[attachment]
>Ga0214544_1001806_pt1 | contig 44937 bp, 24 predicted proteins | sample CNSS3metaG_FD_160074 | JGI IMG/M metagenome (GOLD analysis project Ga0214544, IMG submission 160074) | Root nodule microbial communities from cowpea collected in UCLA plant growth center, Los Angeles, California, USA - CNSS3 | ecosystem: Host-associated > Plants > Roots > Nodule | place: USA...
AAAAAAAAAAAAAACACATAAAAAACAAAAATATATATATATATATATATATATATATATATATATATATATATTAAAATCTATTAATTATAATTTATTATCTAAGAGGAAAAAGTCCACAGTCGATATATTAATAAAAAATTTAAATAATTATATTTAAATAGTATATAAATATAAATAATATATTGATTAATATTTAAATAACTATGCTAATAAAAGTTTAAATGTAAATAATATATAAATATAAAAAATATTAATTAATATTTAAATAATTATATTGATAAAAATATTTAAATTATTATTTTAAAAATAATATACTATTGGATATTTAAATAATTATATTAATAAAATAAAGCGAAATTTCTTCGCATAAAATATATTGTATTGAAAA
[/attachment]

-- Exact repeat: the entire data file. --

>Ga0214544_1001806_pt1 | contig 44937 bp, 24 predicted proteins | sample CNSS3metaG_FD_160074 | JGI IMG/M metagenome (GOLD analysis project Ga0214544, IMG submission 160074) | Root nodule microbial communities from cowpea collected in UCLA plant growth center, Los Angeles, California, USA - CNSS3 | ecosystem: Host-associated > Plants > Roots > Nodule | place: USA...
AAAAAAAAAAAAAACACATAAAAAACAAAAATATATATATATATATATATATATATATATATATATATATATATTAAAATCTATTAATTATAATTTATTATCTAAGAGGAAAAAGTCCACAGTCGATATATTAATAAAAAATTTAAATAATTATATTTAAATAGTATATAAATATAAATAATATATTGATTAATATTTAAATAACTATGCTAATAAAAGTTTAAATGTAAATAATATATAAATATAAAAAATATTAATTAATATTTAAATAATTATATTGATAAAAATATTTAAATTATTATTTTAAAAATAATATACTATTGGATATTTAAATAATTATATTAATAAAATAAAGCGAAATTTCTTCGCATAAAATATATTGTATTGAAAA